[UPDATED 3/12/08: Check out this corresponding post over at The Posts of My House: The Sisterhood of the Slacks. I must confess some real sympathy for the sisters who would rather wear dress slacks than skirts.]
We had stake conference the Sunday before last. I attended all sessions (except the youth session), including both of the Sunday main sessions, largely because I was in the Stake choir. And I was amused to find that my eyes were drawn to every other bearded male I saw during all those sessions — and I saw a few them eyeballing me as well. No, we’re all straight (well, at least I can vouch for myself) — but bearded Mormons tend to check each other out, not out of competition but out of a sense of “well, at least I’m not the only guy with a beard here.”
OK, there’s some mental competition as well (“Y’know, if he would just trim up his beard right there, it would look so much better…”), but it’s minor and secondary.
I’ve had a beard most of my adult life. I started growing my first beard during my very last week at BYU (1978) — not so much as an act of defiance than as an act of convenience, since I spent that last week sleeping in my office in the Talmage Building while trying to finish my CS 480 final project (a multi-tasking kernel running on a Nova minicomputer). I alternated between bearded and clean-shaven for several years (including a mustache for a while), was clean-shaven during my two years of teaching at BYU (1985-87) and remained clean-shaven until we had a “Days of ’47” beard-growing contest in our ward in Santa Cruz (no, seriously) in 1988. The bishopric was reorganized during that contest, and the two of us who were called as counselors both had grown beards, which really gave the ward that pioneer feeling. I kept mine after the contest, and have had it pretty much ever since.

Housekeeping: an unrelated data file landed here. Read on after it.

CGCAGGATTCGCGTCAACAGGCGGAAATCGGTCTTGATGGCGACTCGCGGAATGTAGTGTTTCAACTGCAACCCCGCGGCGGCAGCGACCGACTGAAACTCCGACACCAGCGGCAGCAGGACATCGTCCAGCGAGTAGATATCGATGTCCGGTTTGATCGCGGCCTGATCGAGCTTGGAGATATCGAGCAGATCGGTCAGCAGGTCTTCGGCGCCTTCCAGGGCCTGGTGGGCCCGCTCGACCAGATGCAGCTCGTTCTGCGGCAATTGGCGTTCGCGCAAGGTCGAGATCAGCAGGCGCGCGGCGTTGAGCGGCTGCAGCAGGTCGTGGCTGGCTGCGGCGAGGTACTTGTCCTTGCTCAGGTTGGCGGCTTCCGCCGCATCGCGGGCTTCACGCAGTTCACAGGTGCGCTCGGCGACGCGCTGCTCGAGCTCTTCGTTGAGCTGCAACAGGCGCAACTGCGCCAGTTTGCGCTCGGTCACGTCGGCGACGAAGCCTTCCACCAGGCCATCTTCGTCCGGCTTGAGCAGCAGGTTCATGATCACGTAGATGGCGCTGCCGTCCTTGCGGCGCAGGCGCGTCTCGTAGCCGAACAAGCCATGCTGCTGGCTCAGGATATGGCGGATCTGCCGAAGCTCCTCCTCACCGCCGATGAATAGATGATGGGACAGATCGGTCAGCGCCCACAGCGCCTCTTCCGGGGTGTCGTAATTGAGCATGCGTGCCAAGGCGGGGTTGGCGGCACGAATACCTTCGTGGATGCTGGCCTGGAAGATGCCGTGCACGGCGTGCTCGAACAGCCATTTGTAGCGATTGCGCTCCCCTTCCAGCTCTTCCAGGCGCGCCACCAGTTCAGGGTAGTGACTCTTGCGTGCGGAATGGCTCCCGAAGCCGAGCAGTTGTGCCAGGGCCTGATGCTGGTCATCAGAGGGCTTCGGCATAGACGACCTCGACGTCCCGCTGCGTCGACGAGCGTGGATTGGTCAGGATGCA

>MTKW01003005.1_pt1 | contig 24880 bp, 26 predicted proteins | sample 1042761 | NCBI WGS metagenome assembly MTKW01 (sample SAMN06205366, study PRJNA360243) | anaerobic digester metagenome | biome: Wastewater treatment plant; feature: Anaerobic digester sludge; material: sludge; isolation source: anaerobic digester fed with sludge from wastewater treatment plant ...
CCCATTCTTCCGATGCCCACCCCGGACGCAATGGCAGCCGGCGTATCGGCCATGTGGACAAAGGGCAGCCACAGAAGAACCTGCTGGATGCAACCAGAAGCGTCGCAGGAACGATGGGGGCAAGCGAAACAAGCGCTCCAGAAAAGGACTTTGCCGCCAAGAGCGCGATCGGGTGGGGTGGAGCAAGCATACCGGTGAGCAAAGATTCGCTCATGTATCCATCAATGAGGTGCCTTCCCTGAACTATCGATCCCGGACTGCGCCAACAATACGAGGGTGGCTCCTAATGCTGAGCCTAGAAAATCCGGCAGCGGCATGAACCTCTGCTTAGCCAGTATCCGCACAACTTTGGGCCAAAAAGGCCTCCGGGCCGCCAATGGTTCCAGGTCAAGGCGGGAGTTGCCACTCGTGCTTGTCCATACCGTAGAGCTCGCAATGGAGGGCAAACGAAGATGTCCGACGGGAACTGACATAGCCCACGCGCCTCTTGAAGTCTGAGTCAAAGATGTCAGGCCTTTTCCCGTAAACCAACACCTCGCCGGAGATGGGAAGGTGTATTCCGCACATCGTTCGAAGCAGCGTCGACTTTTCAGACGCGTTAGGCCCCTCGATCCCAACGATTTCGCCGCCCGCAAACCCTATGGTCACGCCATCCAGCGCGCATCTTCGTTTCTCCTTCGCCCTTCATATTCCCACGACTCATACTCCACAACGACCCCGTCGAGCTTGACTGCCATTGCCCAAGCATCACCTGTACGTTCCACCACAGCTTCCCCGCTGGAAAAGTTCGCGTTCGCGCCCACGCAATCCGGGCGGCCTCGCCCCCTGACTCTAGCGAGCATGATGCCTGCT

Every few years since then I shave it off, usually out of boredom or curiosity, or from a desire to somehow motivate myself. What I usually get is people (including — nay, especially — members of the Church) finding polite or roundabout ways of telling me how much better I looked with the beard. When I shaved it off a few years back while we were living in DC, my dog Deacon barked at me when I walked out of the bathroom, not recognizing me. The same thing pretty much happened at church (though the members, for the most part, refrained from barking at me). The real clincher, though, was when the Washington DC North Mission President told me that I “just didn’t look the same” without the beard. When a mission president hints that you looked better with the beard — and this while I was serving as the branch mission leader, within his mission — then the beard isn’t going to stay away for long.
Besides, my sweet wife Sandra really loves the beard (she says I kiss better when I have one; I know, TMI, but there you go). She’s always very sweet and supportive and stiff-upper-lippish when I shave it off, but is always so relieved when I grow it back. As am I.
I have this recurring fantasy that at some point the Church leadership will look back at all the bearded and mustachioed General Authorities (including every President from Brigham Young through Heber J. Grant) who served faithfully up through the middle of the 20th Century and decide that maybe facial hair isn’t all that bad. But I suspect that won’t happen until we get far enough into the Last Days that the general destruction and upheaval disrupts the razors-and-shaving-cream supply chain. At that point, we’ll all have more important things to worry about.
Which I guess is the point. ..bruce..